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    $\begingroup$ I read or watched a video or something, that said that the old empires took advantage of horizontal spreading. they could use the same farming techniques and crop types across the breadth of the continent with similar climates whereas vertical spreading requires a more dramatic shift in farming styles due to vastly different climates. I'm not saying that horizontal spreading has no climate shifts, just that it is less dramatic than vertical spreading! if you look at the spread of the mongol empire on Wikipedia, you see it starts quickly horizontally and then slowly increases vertically. $\endgroup$ – EveryBitHelps Apr 9 '17 at 17:37
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Camel cavalry has been employed many times in the past, with one of the best known being used by Muhammad and his followers, who conquered much of the Arab peninsula using them. While camels have some disadvantage as cavalry, (they aren't quite as fast as horses and their swinging gait makes it difficult to fire arrows from camelback), which is why historically they have mainly been restricted to use in desert climates (and occasionally to specifically counter horse cavalry; horses who were unaccustomed to camels would often flee at the sight of them), they are still a heavy, fast animal that people can ride for long distances and charge enemies with. In the absence of horses, it is quite likely that camels would become a primary cavalry animal.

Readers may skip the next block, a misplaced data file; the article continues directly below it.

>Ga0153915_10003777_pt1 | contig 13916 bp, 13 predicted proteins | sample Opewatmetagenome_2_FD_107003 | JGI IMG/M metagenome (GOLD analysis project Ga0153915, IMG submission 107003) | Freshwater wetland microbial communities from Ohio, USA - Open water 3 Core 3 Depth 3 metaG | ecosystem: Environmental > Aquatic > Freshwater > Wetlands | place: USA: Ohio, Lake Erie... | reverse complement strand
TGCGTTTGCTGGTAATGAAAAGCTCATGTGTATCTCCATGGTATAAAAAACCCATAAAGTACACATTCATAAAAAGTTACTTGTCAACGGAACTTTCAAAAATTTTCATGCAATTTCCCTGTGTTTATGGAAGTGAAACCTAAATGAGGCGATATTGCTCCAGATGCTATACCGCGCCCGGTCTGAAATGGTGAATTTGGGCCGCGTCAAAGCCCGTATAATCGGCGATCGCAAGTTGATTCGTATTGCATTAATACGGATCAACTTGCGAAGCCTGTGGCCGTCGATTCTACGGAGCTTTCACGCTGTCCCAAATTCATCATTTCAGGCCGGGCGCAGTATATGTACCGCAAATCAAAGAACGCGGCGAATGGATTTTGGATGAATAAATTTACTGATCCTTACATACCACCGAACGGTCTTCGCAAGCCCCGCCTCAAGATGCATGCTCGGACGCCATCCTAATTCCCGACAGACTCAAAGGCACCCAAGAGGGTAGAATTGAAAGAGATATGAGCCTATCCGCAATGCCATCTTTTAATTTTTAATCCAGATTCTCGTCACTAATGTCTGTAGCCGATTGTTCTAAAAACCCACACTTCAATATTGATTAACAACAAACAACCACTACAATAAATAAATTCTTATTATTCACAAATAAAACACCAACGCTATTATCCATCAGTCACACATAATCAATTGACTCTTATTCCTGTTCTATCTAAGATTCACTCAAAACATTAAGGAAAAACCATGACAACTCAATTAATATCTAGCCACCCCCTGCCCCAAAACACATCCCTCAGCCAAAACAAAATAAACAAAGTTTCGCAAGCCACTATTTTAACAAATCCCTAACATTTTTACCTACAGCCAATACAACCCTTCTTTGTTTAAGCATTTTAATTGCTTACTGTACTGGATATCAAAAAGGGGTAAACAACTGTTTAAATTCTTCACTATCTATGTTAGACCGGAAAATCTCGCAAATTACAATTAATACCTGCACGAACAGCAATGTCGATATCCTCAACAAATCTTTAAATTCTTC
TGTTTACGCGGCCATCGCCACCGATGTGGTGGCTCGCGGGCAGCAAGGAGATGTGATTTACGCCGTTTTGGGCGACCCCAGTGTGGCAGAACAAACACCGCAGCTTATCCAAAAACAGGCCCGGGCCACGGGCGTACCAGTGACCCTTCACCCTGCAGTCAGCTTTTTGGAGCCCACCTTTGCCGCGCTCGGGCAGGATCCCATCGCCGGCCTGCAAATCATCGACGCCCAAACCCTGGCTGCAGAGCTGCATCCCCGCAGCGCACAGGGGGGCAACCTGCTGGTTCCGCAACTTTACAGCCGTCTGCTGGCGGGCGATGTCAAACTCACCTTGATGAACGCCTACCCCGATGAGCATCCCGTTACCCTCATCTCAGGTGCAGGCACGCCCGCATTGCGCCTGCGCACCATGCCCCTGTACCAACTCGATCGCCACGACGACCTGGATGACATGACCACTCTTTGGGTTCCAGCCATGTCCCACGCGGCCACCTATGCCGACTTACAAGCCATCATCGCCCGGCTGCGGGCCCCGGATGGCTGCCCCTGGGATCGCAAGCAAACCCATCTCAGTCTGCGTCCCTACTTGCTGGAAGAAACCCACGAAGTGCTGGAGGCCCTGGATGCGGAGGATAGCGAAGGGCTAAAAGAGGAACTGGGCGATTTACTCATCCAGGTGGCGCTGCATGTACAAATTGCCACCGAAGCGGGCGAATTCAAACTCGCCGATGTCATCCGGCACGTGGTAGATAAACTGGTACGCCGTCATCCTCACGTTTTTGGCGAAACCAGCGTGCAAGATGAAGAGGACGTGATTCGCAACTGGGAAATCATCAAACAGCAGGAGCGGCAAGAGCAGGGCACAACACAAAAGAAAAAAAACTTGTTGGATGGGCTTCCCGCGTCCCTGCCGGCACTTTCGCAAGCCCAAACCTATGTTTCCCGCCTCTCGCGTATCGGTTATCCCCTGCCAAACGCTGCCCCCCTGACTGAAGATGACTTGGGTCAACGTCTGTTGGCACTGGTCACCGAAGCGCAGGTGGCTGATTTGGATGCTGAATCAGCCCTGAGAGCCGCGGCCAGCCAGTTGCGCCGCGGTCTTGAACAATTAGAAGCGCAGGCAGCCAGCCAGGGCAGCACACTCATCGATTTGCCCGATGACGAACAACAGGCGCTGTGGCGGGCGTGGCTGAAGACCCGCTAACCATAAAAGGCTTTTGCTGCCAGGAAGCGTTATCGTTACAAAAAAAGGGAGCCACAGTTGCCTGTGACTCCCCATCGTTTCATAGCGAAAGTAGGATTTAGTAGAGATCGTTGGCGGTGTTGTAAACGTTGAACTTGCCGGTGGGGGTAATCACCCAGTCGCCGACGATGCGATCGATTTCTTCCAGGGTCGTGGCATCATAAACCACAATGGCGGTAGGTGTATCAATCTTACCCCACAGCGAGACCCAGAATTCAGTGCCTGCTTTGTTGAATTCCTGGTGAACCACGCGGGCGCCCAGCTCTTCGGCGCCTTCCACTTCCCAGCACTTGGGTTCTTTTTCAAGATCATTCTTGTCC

If the absence of the horse is indeed the reason why New World empires did not expand to the same extent as Old World ones, it is likely that the presence of camels would change its history significantly.

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Genghis Khan had horses, he also had the vast Asian step on which to ride them, but look at that southern border where it traces round the edge of the Indian Subcontinent. Mountains.

Alexander had horses and ships, he travelled round the Mediterranean and out as far as the Indian Subcontinent then he stopped at almost exactly the same border as the Golden Horde, at the mountains. Also his northern border at Armenia, mountains.

The Romans were a Mediterranean and coastal empire. All roads might lead to Rome, but it's quicker by boat, their inland penetration from the coasts is relatively limited compared to the others.

Now take a look at the geography round the American empires, they have that same limiting feature, they're stuck in the mountains. They just hit their mountains a lot sooner, a lot closer to home. If they'd crossed the mountains then they'd have hit the rain forest, also not an environment suited to fast travel. There'd be potential for a North American empire with horses, again across the plains, but South America is a dead loss until you can cross the mountains and clear the forest.

Camels are going to be no better at crossing those mountains than horses. Transport is not a limiting factor until you can actually get out onto the plains.